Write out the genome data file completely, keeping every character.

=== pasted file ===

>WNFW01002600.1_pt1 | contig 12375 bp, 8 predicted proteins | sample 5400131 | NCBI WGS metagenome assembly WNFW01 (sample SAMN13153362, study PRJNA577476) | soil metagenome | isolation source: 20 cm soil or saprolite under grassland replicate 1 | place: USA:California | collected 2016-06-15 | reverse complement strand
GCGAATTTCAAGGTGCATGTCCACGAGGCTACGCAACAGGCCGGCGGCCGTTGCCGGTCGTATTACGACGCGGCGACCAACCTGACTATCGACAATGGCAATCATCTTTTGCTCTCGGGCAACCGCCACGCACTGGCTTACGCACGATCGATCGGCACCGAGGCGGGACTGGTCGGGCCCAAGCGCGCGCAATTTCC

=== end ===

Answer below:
>WNFW01002600.1_pt1 | contig 12375 bp, 8 predicted proteins | sample 5400131 | NCBI WGS metagenome assembly WNFW01 (sample SAMN13153362, study PRJNA577476) | soil metagenome | isolation source: 20 cm soil or saprolite under grassland replicate 1 | place: USA:California | collected 2016-06-15 | reverse complement strand
GCGAATTTCAAGGTGCATGTCCACGAGGCTACGCAACAGGCCGGCGGCCGTTGCCGGTCGTATTACGACGCGGCGACCAACCTGACTATCGACAATGGCAATCATCTTTTGCTCTCGGGCAACCGCCACGCACTGGCTTACGCACGATCGATCGGCACCGAGGCGGGACTGGTCGGGCCCAAGCGCGCGCAATTTCC